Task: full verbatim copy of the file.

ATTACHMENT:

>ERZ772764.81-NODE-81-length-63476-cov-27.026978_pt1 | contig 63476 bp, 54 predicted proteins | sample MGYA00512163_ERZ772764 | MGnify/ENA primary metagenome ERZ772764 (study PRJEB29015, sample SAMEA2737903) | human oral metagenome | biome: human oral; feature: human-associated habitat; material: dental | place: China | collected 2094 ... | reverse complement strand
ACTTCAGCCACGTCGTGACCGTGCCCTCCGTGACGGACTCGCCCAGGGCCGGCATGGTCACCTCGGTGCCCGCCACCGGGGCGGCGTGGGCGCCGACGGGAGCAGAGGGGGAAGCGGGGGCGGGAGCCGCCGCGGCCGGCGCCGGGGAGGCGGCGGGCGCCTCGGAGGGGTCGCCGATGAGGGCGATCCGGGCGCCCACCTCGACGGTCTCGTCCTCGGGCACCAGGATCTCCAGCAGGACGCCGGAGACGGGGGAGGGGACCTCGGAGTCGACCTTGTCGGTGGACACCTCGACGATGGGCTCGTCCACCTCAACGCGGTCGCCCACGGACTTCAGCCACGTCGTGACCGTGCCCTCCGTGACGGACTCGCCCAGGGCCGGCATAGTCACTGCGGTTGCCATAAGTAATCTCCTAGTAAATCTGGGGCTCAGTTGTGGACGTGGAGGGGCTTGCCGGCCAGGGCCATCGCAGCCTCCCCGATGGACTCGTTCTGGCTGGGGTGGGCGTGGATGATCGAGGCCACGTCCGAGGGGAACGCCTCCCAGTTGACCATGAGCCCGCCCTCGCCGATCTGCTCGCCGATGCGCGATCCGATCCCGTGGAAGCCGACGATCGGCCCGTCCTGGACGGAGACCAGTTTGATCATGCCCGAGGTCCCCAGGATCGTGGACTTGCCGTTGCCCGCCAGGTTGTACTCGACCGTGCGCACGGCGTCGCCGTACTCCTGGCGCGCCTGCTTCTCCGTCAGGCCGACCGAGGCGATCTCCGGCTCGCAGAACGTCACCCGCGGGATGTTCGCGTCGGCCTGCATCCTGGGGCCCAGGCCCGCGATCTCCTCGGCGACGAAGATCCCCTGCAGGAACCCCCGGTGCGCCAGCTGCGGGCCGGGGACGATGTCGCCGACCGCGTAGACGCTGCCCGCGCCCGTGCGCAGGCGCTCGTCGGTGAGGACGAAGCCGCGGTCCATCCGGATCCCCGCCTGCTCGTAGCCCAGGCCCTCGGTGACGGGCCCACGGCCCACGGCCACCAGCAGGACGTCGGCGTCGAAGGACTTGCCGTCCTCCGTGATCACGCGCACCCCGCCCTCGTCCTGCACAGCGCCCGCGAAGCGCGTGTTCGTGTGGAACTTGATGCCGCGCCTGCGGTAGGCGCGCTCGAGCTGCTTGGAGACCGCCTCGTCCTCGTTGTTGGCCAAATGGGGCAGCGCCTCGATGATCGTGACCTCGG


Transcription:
>ERZ772764.81-NODE-81-length-63476-cov-27.026978_pt1 | contig 63476 bp, 54 predicted proteins | sample MGYA00512163_ERZ772764 | MGnify/ENA primary metagenome ERZ772764 (study PRJEB29015, sample SAMEA2737903) | human oral metagenome | biome: human oral; feature: human-associated habitat; material: dental | place: China | collected 2094 ... | reverse complement strand
ACTTCAGCCACGTCGTGACCGTGCCCTCCGTGACGGACTCGCCCAGGGCCGGCATGGTCACCTCGGTGCCCGCCACCGGGGCGGCGTGGGCGCCGACGGGAGCAGAGGGGGAAGCGGGGGCGGGAGCCGCCGCGGCCGGCGCCGGGGAGGCGGCGGGCGCCTCGGAGGGGTCGCCGATGAGGGCGATCCGGGCGCCCACCTCGACGGTCTCGTCCTCGGGCACCAGGATCTCCAGCAGGACGCCGGAGACGGGGGAGGGGACCTCGGAGTCGACCTTGTCGGTGGACACCTCGACGATGGGCTCGTCCACCTCAACGCGGTCGCCCACGGACTTCAGCCACGTCGTGACCGTGCCCTCCGTGACGGACTCGCCCAGGGCCGGCATAGTCACTGCGGTTGCCATAAGTAATCTCCTAGTAAATCTGGGGCTCAGTTGTGGACGTGGAGGGGCTTGCCGGCCAGGGCCATCGCAGCCTCCCCGATGGACTCGTTCTGGCTGGGGTGGGCGTGGATGATCGAGGCCACGTCCGAGGGGAACGCCTCCCAGTTGACCATGAGCCCGCCCTCGCCGATCTGCTCGCCGATGCGCGATCCGATCCCGTGGAAGCCGACGATCGGCCCGTCCTGGACGGAGACCAGTTTGATCATGCCCGAGGTCCCCAGGATCGTGGACTTGCCGTTGCCCGCCAGGTTGTACTCGACCGTGCGCACGGCGTCGCCGTACTCCTGGCGCGCCTGCTTCTCCGTCAGGCCGACCGAGGCGATCTCCGGCTCGCAGAACGTCACCCGCGGGATGTTCGCGTCGGCCTGCATCCTGGGGCCCAGGCCCGCGATCTCCTCGGCGACGAAGATCCCCTGCAGGAACCCCCGGTGCGCCAGCTGCGGGCCGGGGACGATGTCGCCGACCGCGTAGACGCTGCCCGCGCCCGTGCGCAGGCGCTCGTCGGTGAGGACGAAGCCGCGGTCCATCCGGATCCCCGCCTGCTCGTAGCCCAGGCCCTCGGTGACGGGCCCACGGCCCACGGCCACCAGCAGGACGTCGGCGTCGAAGGACTTGCCGTCCTCCGTGATCACGCGCACCCCGCCCTCGTCCTGCACAGCGCCCGCGAAGCGCGTGTTCGTGTGGAACTTGATGCCGCGCCTGCGGTAGGCGCGCTCGAGCTGCTTGGAGACCGCCTCGTCCTCGTTGTTGGCCAAATGGGGCAGCGCCTCGATGATCGTGACCTCGG